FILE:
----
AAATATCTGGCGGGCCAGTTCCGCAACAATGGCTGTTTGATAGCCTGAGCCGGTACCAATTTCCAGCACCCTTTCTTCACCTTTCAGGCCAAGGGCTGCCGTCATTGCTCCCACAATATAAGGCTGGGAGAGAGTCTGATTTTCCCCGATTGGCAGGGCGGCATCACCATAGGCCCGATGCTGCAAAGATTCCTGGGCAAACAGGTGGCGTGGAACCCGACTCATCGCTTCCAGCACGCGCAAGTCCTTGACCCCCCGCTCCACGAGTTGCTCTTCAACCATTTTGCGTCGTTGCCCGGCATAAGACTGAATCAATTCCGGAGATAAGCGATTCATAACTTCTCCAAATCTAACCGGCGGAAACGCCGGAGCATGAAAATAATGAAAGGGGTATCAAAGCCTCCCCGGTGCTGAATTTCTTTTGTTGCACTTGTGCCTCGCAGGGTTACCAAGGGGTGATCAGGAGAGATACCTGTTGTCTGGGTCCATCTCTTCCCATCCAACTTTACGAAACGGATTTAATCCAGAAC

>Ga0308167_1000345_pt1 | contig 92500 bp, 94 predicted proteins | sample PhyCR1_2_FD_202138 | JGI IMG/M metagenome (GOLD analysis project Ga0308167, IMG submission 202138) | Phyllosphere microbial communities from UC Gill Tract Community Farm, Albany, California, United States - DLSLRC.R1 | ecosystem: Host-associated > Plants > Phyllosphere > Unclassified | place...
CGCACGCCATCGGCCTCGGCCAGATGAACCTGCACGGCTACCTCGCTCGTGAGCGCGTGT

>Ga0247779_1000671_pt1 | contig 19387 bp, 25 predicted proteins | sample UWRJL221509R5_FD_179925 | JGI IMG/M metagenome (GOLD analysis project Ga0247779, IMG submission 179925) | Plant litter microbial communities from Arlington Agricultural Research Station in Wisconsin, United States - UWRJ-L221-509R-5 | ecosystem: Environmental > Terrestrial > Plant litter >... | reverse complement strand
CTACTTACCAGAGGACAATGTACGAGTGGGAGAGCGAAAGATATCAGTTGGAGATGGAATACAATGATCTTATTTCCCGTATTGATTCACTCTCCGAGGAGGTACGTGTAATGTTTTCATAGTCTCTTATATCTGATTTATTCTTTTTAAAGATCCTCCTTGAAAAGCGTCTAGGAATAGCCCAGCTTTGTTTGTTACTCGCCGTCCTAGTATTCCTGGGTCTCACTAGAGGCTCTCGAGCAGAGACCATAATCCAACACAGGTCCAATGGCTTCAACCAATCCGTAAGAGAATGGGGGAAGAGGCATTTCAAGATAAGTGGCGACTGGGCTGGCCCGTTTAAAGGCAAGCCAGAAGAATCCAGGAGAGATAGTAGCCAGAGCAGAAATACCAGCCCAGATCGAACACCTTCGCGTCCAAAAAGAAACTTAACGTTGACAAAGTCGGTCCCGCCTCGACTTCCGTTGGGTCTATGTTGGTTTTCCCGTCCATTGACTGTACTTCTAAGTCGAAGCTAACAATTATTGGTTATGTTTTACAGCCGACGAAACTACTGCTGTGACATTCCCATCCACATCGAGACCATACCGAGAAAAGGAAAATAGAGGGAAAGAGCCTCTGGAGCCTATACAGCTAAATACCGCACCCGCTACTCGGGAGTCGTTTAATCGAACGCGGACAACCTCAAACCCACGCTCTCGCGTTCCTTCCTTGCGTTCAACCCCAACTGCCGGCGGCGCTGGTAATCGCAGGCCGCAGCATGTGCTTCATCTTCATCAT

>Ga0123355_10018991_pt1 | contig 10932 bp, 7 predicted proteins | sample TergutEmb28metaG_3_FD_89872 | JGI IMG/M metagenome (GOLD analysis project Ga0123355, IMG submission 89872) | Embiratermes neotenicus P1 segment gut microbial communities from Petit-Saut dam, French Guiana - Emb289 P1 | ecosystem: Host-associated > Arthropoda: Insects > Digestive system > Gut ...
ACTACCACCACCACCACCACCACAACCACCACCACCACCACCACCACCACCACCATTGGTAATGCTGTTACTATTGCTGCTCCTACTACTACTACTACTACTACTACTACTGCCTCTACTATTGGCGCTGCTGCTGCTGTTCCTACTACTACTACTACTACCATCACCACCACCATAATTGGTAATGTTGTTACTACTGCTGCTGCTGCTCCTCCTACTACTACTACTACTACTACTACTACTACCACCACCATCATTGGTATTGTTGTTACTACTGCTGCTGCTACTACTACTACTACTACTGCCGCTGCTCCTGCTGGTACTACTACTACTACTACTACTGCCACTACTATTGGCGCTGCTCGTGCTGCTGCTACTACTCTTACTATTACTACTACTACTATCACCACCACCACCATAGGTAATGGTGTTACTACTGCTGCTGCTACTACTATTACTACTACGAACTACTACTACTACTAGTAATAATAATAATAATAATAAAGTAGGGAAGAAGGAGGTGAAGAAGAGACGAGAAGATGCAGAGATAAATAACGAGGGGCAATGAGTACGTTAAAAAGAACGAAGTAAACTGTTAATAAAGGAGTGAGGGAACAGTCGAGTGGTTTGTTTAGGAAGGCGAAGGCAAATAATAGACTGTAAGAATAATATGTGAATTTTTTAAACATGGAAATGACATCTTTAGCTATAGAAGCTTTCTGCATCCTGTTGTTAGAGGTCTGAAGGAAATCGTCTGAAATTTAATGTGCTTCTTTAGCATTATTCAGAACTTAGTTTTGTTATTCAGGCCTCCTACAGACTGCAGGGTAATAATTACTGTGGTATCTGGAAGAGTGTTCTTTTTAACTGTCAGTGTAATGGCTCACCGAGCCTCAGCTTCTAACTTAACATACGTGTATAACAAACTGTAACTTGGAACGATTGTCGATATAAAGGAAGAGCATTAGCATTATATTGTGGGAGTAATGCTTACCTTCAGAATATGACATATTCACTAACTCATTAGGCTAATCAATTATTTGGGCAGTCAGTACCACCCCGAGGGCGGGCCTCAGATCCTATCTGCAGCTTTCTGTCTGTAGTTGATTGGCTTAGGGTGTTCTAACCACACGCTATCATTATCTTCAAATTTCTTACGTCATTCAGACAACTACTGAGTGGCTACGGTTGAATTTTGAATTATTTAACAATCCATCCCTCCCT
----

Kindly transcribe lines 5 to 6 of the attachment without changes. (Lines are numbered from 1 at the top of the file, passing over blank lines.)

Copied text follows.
CTACTTACCAGAGGACAATGTACGAGTGGGAGAGCGAAAGATATCAGTTGGAGATGGAATACAATGATCTTATTTCCCGTATTGATTCACTCTCCGAGGAGGTACGTGTAATGTTTTCATAGTCTCTTATATCTGATTTATTCTTTTTAAAGATCCTCCTTGAAAAGCGTCTAGGAATAGCCCAGCTTTGTTTGTTACTCGCCGTCCTAGTATTCCTGGGTCTCACTAGAGGCTCTCGAGCAGAGACCATAATCCAACACAGGTCCAATGGCTTCAACCAATCCGTAAGAGAATGGGGGAAGAGGCATTTCAAGATAAGTGGCGACTGGGCTGGCCCGTTTAAAGGCAAGCCAGAAGAATCCAGGAGAGATAGTAGCCAGAGCAGAAATACCAGCCCAGATCGAACACCTTCGCGTCCAAAAAGAAACTTAACGTTGACAAAGTCGGTCCCGCCTCGACTTCCGTTGGGTCTATGTTGGTTTTCCCGTCCATTGACTGTACTTCTAAGTCGAAGCTAACAATTATTGGTTATGTTTTACAGCCGACGAAACTACTGCTGTGACATTCCCATCCACATCGAGACCATACCGAGAAAAGGAAAATAGAGGGAAAGAGCCTCTGGAGCCTATACAGCTAAATACCGCACCCGCTACTCGGGAGTCGTTTAATCGAACGCGGACAACCTCAAACCCACGCTCTCGCGTTCCTTCCTTGCGTTCAACCCCAACTGCCGGCGGCGCTGGTAATCGCAGGCCGCAGCATGTGCTTCATCTTCATCAT

>Ga0123355_10018991_pt1 | contig 10932 bp, 7 predicted proteins | sample TergutEmb28metaG_3_FD_89872 | JGI IMG/M metagenome (GOLD analysis project Ga0123355, IMG submission 89872) | Embiratermes neotenicus P1 segment gut microbial communities from Petit-Saut dam, French Guiana - Emb289 P1 | ecosystem: Host-associated > Arthropoda: Insects > Digestive system > Gut ...